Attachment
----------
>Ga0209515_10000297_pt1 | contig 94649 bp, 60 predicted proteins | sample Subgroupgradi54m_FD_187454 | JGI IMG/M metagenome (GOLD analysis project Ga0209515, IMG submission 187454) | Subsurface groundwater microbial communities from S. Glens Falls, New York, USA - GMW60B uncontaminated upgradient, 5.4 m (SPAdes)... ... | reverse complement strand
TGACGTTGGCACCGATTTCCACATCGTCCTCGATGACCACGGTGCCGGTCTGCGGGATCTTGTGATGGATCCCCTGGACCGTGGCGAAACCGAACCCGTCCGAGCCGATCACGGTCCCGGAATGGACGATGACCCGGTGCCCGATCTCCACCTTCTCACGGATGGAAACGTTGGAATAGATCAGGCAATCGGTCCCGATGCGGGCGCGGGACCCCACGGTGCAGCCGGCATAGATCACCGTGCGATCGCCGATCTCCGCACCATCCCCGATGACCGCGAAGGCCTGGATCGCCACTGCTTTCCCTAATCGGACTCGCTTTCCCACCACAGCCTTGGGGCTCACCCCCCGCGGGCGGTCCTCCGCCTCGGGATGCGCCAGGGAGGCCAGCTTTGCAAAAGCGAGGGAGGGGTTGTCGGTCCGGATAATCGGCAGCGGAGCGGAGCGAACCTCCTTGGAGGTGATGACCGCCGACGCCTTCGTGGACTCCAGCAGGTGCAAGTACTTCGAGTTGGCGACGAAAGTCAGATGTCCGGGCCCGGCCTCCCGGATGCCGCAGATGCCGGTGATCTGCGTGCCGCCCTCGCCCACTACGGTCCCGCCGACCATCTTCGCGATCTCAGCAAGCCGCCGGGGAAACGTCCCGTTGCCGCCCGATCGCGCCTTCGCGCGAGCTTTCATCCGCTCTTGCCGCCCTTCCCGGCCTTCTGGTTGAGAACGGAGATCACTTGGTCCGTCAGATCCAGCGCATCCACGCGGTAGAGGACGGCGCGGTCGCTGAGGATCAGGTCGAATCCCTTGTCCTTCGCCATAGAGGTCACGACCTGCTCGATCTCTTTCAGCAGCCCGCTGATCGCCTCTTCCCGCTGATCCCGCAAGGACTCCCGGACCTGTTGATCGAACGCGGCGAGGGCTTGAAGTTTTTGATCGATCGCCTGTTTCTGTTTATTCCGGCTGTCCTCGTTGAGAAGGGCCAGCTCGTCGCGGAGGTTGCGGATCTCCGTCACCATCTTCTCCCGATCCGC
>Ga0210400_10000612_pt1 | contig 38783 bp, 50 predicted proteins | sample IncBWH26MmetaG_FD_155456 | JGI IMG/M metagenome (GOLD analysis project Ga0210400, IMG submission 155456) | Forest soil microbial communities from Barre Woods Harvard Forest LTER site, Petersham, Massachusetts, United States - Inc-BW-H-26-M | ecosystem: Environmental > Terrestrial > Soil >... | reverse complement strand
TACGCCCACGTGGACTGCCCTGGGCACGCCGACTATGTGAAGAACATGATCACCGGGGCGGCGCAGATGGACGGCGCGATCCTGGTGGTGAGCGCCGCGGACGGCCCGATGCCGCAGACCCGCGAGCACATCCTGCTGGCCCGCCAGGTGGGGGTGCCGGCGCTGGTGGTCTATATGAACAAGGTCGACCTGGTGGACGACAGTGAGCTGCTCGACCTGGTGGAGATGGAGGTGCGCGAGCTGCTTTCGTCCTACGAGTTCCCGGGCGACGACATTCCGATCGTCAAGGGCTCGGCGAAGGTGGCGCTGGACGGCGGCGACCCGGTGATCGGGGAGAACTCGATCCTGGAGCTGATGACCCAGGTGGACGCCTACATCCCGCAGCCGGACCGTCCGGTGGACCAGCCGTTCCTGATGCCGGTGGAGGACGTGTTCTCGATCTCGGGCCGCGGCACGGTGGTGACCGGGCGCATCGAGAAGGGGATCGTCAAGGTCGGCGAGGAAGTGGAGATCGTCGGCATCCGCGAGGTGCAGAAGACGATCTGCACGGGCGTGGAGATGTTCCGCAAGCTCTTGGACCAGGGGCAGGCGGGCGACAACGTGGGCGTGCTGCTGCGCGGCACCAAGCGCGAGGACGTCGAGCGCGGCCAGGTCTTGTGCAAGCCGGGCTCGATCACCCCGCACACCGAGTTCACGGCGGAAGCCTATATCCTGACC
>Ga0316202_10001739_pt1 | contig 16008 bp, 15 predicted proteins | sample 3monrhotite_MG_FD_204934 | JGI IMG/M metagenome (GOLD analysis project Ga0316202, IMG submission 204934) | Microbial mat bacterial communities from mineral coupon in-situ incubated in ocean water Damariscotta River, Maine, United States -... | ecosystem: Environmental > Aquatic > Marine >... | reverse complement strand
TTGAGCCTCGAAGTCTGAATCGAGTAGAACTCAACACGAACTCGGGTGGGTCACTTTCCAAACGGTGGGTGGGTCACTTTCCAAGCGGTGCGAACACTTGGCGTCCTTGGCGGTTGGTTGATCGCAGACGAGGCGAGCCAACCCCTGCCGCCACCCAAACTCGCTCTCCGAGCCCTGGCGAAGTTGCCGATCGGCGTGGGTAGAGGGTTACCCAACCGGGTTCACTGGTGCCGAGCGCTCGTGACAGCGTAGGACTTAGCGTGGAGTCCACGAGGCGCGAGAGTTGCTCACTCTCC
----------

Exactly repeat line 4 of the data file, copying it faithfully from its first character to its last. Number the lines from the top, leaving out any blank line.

TACGCCCACGTGGACTGCCCTGGGCACGCCGACTATGTGAAGAACATGATCACCGGGGCGGCGCAGATGGACGGCGCGATCCTGGTGGTGAGCGCCGCGGACGGCCCGATGCCGCAGACCCGCGAGCACATCCTGCTGGCCCGCCAGGTGGGGGTGCCGGCGCTGGTGGTCTATATGAACAAGGTCGACCTGGTGGACGACAGTGAGCTGCTCGACCTGGTGGAGATGGAGGTGCGCGAGCTGCTTTCGTCCTACGAGTTCCCGGGCGACGACATTCCGATCGTCAAGGGCTCGGCGAAGGTGGCGCTGGACGGCGGCGACCCGGTGATCGGGGAGAACTCGATCCTGGAGCTGATGACCCAGGTGGACGCCTACATCCCGCAGCCGGACCGTCCGGTGGACCAGCCGTTCCTGATGCCGGTGGAGGACGTGTTCTCGATCTCGGGCCGCGGCACGGTGGTGACCGGGCGCATCGAGAAGGGGATCGTCAAGGTCGGCGAGGAAGTGGAGATCGTCGGCATCCGCGAGGTGCAGAAGACGATCTGCACGGGCGTGGAGATGTTCCGCAAGCTCTTGGACCAGGGGCAGGCGGGCGACAACGTGGGCGTGCTGCTGCGCGGCACCAAGCGCGAGGACGTCGAGCGCGGCCAGGTCTTGTGCAAGCCGGGCTCGATCACCCCGCACACCGAGTTCACGGCGGAAGCCTATATCCTGACC